The three slashes in Concetto Spaziale, Attese have been rendered with absolute clarity and precision. Working on a still-damp canvas, Fontana would execute his iconic tagli with decisive, downward movements, using the blade of a Stanley knife. He would then gently widen the incisions with his fingers and curve them inwards before applying black gauze to the reverse, so as to heighten the appearance of infinite space beyond the picture plane. In rupturing the canvas with his revolutionary artistic gesture, Fontana sought, both physically and metaphorically, to shatter the traditional support of illusionistic art history. Indeed, as if hovering between the realms of painting and sculpture, the tagli dance rhythmically across the pristine surface of the present work, creating a dynamic interplay between light and shadow, white and black, space and depth. In an essay on Fontana’s 1977 retrospective at the Solomon R. Guggenheim Museum in New York, art historian Erika Billeter contemplated the artist’s pioneering visual syntax, stating: “With one bold stroke he pierces the canvas and tears it to shreds. Through this action he declares before the entire world that the canvas is no longer a pictorial vehicle and asserts that easel painting, a constant in art heretofore, is called into question. Implied in this gesture is both the termination of a five-hundred year evolution in Western painting and a new beginning, for destruction carries innovation in its wake” (Erika Billeter cited in: ibid., p. 21). Through its paradoxical gesture of annihilation, Concetto Spaziale, Attese becomes a symbol of rebirth and regeneration, at once serene and beautiful, violent and raw.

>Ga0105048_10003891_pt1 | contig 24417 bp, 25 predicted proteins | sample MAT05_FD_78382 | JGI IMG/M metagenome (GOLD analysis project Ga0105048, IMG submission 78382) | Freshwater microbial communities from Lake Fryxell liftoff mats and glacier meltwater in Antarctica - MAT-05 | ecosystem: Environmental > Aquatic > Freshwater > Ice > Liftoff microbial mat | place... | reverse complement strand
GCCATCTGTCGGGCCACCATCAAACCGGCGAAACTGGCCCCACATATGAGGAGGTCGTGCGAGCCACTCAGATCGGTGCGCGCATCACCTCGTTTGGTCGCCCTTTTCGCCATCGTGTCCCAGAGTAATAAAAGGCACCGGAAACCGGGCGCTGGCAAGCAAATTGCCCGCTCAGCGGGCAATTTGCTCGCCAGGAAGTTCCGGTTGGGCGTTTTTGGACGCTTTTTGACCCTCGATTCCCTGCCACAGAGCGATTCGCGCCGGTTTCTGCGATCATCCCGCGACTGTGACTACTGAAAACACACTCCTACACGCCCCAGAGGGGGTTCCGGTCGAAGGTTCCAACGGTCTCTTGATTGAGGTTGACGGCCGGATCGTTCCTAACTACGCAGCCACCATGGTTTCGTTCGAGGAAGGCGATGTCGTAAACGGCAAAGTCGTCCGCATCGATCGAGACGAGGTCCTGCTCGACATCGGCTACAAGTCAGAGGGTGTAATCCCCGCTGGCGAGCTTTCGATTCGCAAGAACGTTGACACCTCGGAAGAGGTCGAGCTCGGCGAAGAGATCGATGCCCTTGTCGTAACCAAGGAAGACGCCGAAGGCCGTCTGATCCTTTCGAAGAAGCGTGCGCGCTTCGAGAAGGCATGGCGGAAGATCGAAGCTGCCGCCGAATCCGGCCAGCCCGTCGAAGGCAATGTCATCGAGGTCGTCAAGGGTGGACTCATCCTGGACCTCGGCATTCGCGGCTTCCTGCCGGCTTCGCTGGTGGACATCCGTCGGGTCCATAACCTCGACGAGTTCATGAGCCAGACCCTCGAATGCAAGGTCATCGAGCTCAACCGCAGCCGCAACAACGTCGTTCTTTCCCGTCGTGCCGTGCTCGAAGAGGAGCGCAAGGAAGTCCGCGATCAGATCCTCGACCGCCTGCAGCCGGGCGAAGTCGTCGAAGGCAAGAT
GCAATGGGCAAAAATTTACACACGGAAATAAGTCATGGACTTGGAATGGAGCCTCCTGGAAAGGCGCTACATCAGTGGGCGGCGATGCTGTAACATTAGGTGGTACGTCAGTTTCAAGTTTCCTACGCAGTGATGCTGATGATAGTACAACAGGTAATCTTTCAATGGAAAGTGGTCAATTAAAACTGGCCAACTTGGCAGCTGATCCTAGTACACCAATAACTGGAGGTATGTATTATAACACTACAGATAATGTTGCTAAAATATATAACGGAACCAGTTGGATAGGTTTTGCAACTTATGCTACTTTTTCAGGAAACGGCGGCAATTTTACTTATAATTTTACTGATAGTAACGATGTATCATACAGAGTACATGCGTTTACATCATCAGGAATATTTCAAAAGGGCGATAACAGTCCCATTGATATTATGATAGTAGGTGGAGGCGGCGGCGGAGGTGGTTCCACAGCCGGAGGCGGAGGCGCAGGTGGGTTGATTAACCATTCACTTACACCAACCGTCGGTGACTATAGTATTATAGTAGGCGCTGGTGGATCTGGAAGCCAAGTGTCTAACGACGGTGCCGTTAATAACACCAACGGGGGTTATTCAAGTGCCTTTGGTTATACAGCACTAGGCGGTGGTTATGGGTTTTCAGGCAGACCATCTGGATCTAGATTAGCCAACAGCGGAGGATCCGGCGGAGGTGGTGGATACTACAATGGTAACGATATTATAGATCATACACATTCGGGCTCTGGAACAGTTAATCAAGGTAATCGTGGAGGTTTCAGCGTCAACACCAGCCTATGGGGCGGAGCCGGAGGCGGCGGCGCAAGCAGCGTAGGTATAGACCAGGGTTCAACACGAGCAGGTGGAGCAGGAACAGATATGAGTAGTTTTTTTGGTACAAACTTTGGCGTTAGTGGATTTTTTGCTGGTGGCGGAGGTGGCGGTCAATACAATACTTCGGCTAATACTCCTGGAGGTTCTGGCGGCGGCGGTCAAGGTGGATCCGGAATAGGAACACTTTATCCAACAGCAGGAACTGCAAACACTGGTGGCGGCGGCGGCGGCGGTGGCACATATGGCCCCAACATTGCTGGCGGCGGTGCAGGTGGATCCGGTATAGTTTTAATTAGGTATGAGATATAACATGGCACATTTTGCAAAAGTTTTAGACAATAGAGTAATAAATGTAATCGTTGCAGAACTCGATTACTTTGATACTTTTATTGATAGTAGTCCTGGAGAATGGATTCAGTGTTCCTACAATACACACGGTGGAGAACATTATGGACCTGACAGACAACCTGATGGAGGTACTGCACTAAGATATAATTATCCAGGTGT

In the very same year the present work was created, Fontana designed an immersive spatial environment adorned with white tagli for the XXXIII Venice Biennale of 1966 – an installation that won him the grand prize. Positioned around the walls of the cloister-like spaces, Fontana meditatively explored the relationship between destruction and creation through the primacy of the pure white canvas ground and the deep, violent incisions. It is in this striking contrast between the illuminated surface and the darkness of the void that Concetto Spaziale, Attese reaches the height of its potent intensity, as past and present compellingly collide. As the artist himself proclaimed: “My cuts are above all a philosophical statement, an act of faith in the infinite, an affirmation of spirituality. When I sit down to contemplate one of my cuts, I sense all at once an enlargement of the spirit, I feel like a man freed from the shackles of matter; a man at one with the immensity of the present and of the future” (Lucio Fontana cited in: ibid., p. 23).
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